Contraptioneers: Our Educational Advisors
Are you a fantastic educator who sees a ton of ways to use Contraption Maker in a classroom, after school program, or other educational project? If so, we want you to be on our Educational Advisory Board as a Contraptioneer! These talented educators help us continually improve Contraption Maker as a learning tool.
Want to be a Contraptioneer on the Educational Advisory Board? Email firstname.lastname@example.org to get involved!
What We’re Looking For
The Spotkin team has been making video games since the 1980s, so we know how to make fun and engaging software. What we don’t have is decades of experience teaching children. That’s where you come in! We’re looking for educators who can help us out with a subset of the following:
- Give us in-depth feedback on how to improve Contraption Maker
- Share lesson plans and curriculum ideas to use Contraption Maker
- Guide and recruit new educators as they begin their journey with Contraption Maker
- Moderate our educational forum
- Represent Spotkin at community events, meetups and conferences
What’s In It For You
We’re here to support Contraptioneers as much as they help us. Some perks of being on our Educational Advisory Board:
- Inside information on Contraption Maker development plans
- Private forum access, available only to other Contraptioneers and Spotkin employees
- Ability to post guest blogs on the Contraption Maker website
- Invitations to online video discussions with Spotkin employees
- Professional recognition as a Spotkin Educational Advisory Board member
- Project resources: if you have an idea that needs extra funding, we will consider your proposal
Think you’re a good Contraptioneer candidate? Email email@example.com.
Who’s Already On Board
Meet our current Educational Advisory Board members:
|Janet Anderson has been teaching for over 22 years with the last 14 years as a middle school Technology/Engineering teacher in a Computer Lab in Framingham, MA. Janet teaches over 700 6th, 7th and 8th grade students in her school each year. She also provides workshops for teachers throughout the system. Along with providing lessons that aim toward improving her students’ overall keyboarding skills, her main focus is to get kids excited about how things work, what goes into making them work, the Engineering Design Process, and the evolution of the technology behind all kinds of things from bicycles to coding. She loves finding programs that provide a fun, hands-on and active learning platform that help enhance this focus with her classes. Along with creating and running the student school newspaper/magazine – “The Walsh Wildcat E-Zine,” Janet also shares what she’s learning and interested in with other teachers on her Facebook Page – Tech Teaching Tips, as well as her MCAS Review blog, and her Tech Teaching Tips blog.|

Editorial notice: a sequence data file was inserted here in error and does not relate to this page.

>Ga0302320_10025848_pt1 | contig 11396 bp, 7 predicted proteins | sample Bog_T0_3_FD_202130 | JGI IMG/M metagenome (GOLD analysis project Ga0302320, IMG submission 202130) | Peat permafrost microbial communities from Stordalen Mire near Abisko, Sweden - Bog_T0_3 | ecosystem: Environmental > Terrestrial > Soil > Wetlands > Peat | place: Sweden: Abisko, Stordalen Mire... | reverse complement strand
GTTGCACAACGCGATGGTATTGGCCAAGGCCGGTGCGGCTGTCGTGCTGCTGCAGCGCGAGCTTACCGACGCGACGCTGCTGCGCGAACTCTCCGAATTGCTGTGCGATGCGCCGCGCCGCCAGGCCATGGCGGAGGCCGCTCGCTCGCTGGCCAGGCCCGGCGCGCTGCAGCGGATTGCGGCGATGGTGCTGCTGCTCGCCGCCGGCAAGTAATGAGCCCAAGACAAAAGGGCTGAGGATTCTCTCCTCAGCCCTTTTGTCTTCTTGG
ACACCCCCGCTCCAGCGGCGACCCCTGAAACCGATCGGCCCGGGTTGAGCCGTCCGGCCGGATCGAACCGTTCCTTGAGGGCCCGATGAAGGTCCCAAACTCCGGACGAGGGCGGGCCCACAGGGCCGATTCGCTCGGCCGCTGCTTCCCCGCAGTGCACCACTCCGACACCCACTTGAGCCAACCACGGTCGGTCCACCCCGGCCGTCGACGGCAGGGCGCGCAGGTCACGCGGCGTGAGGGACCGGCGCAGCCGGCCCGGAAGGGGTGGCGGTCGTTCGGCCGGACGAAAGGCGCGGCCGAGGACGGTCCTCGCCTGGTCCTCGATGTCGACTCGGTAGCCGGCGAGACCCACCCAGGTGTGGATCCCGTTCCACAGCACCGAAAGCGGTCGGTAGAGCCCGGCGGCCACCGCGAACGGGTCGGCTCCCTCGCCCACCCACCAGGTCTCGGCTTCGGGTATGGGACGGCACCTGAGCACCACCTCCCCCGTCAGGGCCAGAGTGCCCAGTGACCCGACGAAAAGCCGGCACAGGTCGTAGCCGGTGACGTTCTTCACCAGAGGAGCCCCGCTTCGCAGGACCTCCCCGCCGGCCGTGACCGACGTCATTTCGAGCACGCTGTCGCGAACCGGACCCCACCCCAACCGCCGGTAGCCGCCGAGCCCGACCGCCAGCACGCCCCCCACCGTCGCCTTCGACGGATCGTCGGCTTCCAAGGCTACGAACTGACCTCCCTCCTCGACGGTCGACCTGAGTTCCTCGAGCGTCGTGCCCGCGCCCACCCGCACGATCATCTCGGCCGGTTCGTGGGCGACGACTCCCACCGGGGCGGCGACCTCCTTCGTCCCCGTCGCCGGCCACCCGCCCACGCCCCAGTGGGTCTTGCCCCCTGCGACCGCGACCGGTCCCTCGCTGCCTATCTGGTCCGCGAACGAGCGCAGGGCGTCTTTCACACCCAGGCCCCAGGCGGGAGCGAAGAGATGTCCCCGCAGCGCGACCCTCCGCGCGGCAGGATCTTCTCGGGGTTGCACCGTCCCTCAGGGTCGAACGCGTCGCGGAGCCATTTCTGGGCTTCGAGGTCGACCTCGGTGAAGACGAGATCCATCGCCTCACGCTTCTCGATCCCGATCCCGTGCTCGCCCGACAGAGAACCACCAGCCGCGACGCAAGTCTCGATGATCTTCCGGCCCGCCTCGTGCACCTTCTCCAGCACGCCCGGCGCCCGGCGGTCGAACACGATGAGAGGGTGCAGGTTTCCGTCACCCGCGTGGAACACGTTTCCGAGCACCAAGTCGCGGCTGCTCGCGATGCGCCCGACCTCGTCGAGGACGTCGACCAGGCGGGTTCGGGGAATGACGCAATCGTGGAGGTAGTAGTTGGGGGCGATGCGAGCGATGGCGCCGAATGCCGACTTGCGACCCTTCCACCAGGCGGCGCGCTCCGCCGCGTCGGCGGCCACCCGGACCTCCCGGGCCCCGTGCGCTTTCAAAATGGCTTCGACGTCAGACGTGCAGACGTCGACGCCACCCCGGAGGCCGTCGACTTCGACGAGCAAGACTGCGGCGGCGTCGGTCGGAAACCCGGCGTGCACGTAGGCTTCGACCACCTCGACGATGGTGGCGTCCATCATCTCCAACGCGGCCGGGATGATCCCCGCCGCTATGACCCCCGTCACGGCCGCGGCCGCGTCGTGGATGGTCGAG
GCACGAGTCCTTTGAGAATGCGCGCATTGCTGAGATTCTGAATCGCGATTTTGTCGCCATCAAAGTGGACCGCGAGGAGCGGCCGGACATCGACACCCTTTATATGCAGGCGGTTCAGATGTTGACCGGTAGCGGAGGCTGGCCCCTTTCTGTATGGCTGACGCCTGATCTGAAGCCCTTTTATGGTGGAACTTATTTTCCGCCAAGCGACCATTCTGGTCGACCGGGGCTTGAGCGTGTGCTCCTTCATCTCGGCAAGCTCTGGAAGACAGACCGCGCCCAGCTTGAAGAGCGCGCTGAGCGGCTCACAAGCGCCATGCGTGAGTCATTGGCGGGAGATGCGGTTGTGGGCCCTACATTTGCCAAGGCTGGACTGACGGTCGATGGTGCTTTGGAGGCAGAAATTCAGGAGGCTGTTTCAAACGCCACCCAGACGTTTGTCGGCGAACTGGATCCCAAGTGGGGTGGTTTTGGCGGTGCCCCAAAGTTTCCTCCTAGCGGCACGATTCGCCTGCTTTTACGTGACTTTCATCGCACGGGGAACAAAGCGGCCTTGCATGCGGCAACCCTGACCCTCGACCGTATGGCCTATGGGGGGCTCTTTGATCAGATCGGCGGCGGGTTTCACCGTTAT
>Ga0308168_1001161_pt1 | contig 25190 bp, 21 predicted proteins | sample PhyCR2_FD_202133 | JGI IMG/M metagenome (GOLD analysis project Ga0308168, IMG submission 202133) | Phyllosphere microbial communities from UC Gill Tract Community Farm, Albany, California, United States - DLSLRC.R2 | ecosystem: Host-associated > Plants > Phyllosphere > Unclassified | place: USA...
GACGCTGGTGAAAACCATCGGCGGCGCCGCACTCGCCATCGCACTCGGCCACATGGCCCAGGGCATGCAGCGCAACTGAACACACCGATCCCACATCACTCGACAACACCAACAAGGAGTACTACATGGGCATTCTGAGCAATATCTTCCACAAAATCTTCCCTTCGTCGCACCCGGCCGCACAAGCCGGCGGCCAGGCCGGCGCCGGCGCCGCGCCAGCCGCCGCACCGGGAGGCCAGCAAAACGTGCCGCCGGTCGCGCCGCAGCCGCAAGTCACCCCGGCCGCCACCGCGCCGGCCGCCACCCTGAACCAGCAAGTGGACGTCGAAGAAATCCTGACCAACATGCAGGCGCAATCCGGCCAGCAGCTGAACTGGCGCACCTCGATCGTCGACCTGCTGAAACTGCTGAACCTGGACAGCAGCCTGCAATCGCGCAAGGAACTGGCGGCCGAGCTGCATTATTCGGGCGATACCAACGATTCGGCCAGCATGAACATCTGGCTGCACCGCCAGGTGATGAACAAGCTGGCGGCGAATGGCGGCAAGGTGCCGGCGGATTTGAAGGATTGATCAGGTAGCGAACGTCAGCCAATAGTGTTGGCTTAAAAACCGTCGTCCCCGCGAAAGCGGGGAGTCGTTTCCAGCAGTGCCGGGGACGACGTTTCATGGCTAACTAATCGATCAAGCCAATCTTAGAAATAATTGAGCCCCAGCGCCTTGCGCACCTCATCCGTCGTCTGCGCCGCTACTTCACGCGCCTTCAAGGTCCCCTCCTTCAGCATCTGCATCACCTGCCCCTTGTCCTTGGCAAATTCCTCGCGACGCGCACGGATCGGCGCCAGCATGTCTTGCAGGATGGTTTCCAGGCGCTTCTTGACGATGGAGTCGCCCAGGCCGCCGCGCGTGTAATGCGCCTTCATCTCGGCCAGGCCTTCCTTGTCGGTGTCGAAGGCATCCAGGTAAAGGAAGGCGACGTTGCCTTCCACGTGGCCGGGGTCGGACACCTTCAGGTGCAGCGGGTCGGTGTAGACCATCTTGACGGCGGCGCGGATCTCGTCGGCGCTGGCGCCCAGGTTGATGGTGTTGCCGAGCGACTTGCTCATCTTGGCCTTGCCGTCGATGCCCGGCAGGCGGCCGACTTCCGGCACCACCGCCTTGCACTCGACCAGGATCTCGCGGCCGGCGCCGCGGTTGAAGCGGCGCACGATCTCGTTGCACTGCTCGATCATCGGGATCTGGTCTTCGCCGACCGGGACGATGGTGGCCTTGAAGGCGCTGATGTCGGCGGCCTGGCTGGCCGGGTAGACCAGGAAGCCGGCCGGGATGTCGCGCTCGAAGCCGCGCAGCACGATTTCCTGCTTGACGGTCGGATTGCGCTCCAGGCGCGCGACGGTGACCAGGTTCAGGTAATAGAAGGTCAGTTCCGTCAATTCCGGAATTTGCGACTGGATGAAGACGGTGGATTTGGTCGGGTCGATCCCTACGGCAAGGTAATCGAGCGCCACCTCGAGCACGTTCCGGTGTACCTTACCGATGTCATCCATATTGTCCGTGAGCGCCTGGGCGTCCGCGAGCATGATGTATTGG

|Shane Asselstine is the curriculum and technology coordinator at Momilani Elementary School in Pearl City, Hawaii. When he first started at Momilani in 2004, Shane taught in the 4th grade, where he maximized the fifteen available computers in his lessons. Part of his responsibilities now include maintaining, planning, and integrating the over 500 computers in the 1:1 program. Besides teaching staff to utilize computers to increase productivity, Shane teaches 240 students each week from third to sixth grade, with a focus on technology, computer science, and CCSS through game-based learning. An advocate of game based learning, he has used several programs including Code Studio Courses, to expose students to a wide range of concepts. Prior to becoming a teacher, Shane worked in private industry as a network engineer in Michigan, working with Cisco and Novell systems. Experiences before and after becoming a teacher, combined with his love for teaching provide an excellent foundation for helping to encourage others to incorporate coding and Code Studio into the classroom. Follow him on Twitter, watch his YouTube videos, or view his webpage.|